Finding a second chance at love and marriage after divorce is a huge blessing. It feels SO good becoming part of a family unit again, while escaping the stress and loneliness of single / divorced parenthood. Phew! But like anything in this sorted life, uncharted territory can bring some unexpected emotions and challenges. Differing parenting styles, navigating the step-parent/step-sibling relationships, etc. can be quite overwhelming at first. Here are some solid tips that’ll help ease the transition and hopefully avoid some pitfalls that tend to generate conflict during that first blended year or two.
Blended Family Mistake #1: Expecting All The “Ingredients” To Insta-Blend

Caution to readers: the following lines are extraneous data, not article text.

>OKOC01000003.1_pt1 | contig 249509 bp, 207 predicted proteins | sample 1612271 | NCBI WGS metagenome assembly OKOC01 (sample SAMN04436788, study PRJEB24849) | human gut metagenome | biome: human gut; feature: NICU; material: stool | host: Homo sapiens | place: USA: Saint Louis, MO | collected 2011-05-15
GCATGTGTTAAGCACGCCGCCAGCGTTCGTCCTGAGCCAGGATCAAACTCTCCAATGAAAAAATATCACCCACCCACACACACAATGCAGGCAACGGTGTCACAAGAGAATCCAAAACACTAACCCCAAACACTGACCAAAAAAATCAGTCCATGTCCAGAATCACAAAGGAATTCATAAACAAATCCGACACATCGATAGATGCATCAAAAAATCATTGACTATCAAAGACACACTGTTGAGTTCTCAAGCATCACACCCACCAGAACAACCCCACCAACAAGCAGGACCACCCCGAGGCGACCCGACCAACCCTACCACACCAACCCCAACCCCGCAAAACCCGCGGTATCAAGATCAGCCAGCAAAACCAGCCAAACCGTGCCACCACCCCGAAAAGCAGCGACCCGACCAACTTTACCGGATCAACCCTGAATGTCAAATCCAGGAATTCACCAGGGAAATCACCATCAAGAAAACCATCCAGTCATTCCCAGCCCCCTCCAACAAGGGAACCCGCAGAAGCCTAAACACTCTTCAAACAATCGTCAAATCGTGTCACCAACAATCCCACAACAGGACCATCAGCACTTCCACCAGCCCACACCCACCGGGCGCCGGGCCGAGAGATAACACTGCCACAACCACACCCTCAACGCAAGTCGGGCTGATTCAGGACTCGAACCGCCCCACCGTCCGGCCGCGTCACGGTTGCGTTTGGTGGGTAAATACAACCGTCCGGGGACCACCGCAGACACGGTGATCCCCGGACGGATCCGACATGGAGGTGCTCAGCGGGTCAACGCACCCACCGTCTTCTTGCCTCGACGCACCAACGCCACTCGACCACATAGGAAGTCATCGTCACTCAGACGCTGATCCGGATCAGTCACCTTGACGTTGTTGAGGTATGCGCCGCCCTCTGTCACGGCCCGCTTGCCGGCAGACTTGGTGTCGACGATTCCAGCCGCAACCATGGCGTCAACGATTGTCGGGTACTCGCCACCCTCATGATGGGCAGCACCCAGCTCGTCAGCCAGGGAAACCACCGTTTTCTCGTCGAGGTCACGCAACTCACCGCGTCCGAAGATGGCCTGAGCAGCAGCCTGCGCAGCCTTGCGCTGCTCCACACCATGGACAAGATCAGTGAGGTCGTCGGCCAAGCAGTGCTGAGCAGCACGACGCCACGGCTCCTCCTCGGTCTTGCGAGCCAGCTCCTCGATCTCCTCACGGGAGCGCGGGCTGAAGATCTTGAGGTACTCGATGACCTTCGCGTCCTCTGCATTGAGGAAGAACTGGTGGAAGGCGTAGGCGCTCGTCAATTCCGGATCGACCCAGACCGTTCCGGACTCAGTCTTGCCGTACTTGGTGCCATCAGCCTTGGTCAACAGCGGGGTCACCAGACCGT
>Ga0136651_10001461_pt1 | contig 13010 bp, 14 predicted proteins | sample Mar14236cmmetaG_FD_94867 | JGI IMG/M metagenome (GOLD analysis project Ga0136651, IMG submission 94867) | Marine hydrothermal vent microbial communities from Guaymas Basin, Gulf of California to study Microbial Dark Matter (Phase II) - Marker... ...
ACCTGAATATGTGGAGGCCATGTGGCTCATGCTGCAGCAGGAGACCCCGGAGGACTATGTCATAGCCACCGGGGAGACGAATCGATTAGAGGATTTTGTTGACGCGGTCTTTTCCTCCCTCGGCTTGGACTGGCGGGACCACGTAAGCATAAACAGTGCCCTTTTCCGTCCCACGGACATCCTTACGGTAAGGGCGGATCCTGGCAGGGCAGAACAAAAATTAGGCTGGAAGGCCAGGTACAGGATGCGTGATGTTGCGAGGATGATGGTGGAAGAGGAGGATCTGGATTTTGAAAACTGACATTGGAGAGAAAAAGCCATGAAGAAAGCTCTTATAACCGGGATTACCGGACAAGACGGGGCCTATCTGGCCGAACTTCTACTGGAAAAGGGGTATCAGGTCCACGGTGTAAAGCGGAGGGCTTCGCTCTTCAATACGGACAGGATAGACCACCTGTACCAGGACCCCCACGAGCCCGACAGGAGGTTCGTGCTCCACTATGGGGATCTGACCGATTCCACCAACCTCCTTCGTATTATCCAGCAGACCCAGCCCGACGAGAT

I’m an idealist and I struggle with patience. A pair of weaknesses that’ve never served me well when embarking on journeys like first marriages, first babies…you know, things you hope to be perfect, and joyous. After tying the knot and embarking on a dream life together, it’s natural for you and your spouse to expect and want all the kids to feel the same. But as most of us second (or third!) wives know, transitioning into a shared home, even when the kids are supportive of the marriage, does usually come without some drama.